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Inspired at 4-H leadership conference, Warren County teen makes positive impact on local environment


By Katie Pratt
University of Kentucky

Spurred by an idea at a Kentucky 4-H leadership conference, a Warren County teen returned home and is making a positive impact on her local environment.

Anna Sweets is a 4-H member and a senior at South Warren High School. She leads her local 4-H environmental club, which she started after participating in the environmental tract at 4-H Teen Conference for the past three years.

Teen Conference is open to young people between eighth-grade and 18-years-old who have an interest in increasing their leadership skills in areas that interest them. The four-day, three-night event occurs each June on the University of Kentucky’s campus.

Warren County 4-H’er Anna Sweets removes some winter creeper from around a tree at Lost River Cave in Bowling Green. (Photo by Katie Pratt, UK agricultural communications)

“At Teen Conference, they told us that we could take some of these things back to our communities and start clubs or host workshops doing some water testing and find different ways to improve our local ecosystems,” Sweets said. “I thought it would be really fun to bring it back to my community.”

The club, which Sweets started a little more than a year ago, is open to middle- and high-school students in Warren County. For the club’s monthly meetings this winter, Sweets arranged for guest speakers to talk to club members about various environmental topics. During the warmer months, she coordinates volunteer efforts that allow the group to help improve local ecosystems, like those at Lost River Cave, a local cave and natural area near the heart of Bowling Green.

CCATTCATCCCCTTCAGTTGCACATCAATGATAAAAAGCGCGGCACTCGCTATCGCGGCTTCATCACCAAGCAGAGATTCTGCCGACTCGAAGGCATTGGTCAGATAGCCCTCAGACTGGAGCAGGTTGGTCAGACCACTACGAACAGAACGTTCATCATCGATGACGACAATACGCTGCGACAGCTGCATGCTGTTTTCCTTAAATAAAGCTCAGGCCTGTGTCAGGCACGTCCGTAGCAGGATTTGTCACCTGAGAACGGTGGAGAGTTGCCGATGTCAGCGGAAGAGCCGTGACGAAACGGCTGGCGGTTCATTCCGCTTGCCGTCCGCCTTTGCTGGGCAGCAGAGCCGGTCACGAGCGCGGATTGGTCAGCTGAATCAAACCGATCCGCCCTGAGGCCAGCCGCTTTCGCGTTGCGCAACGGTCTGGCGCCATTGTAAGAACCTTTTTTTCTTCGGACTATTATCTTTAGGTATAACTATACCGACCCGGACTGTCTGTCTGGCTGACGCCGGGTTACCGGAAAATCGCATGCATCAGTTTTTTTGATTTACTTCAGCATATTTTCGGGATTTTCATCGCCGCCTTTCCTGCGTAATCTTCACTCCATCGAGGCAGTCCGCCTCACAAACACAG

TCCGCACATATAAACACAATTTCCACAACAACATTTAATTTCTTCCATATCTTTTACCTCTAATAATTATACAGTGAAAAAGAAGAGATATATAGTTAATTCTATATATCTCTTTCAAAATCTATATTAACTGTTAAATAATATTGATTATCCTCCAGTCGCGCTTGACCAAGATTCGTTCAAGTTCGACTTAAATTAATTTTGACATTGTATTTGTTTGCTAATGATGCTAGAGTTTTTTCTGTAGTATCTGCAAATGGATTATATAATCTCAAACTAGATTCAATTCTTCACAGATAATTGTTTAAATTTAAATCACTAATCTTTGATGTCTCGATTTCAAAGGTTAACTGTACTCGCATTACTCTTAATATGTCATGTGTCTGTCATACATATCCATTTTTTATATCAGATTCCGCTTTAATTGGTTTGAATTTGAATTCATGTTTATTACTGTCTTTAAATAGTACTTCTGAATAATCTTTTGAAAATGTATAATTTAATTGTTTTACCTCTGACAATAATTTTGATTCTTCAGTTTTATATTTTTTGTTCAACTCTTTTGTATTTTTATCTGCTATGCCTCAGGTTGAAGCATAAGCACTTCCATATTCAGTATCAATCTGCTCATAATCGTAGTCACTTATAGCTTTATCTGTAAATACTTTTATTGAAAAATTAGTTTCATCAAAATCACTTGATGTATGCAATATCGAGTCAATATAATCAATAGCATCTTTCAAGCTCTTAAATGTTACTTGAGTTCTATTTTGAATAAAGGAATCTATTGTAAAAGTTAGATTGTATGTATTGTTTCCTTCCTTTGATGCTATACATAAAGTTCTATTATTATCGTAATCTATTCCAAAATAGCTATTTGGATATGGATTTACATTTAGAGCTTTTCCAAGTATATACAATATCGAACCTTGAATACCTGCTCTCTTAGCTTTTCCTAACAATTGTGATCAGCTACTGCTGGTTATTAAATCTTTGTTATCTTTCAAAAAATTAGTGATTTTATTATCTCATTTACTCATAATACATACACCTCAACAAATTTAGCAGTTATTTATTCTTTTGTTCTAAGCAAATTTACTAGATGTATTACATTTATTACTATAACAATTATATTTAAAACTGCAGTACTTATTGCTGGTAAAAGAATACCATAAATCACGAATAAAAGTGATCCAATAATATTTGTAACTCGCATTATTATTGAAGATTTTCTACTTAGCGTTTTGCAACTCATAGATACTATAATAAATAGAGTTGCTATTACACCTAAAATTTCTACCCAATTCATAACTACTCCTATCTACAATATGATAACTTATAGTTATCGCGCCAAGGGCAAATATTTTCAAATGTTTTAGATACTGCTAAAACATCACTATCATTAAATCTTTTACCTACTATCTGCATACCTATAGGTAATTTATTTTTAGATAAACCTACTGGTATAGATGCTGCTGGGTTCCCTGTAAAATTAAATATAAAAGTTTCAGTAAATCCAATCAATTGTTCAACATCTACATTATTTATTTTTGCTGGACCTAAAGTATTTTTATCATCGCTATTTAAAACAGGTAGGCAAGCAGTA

“This is one of my proud moments as a 4-H agent,” said Janet Turley, 4-H youth development agent with the UK Cooperative Extension Service. “You are always trying to increase the leadership skills of your 4-H members. This year, I had two kids come back from attending 4-H Teen Conference who wanted to implement something right away. Anna was one of those.”

On a recent spring day, Sweets and her club members went to the cave and volunteered to remove winter creeper, an invasive plant that was trying to take hold of trees in the 72-acre natural area. The group has also participated in fundraisers for the cave, which have included a winter 5K run and a Reindeer Encounter during the holidays.

Volunteers like the 4-H environmental club, are critically important to preserving and maintaining Lost River Cave, said Chad Singer, the cave’s tour staff manager.

“Volunteering at this park is very beneficial. It is a much needed thing,” he said. “The humans who care are sometimes a much more valuable resource than money, because it’s us that are going to do the work. We can spend all kinds of money and equipment and try to eradicate invasive species, but if you don’t get the kids out here to volunteer and foster that appreciation for nature, all that money is for nothing.”

Sweets plans to continue leading the club while attending college.

This year’s 4-H Teen Conference is June 10-13 in Lexington.

4-H is a youth organization dedicated to building outstanding leaders with marketable skills to succeed in today’s global society. It is part of the UK Cooperative Extension Service in the College of Agriculture, Food and Environment.

Katie Pratt writes for the University of Kentucky College of Agriculture, Food and Environment


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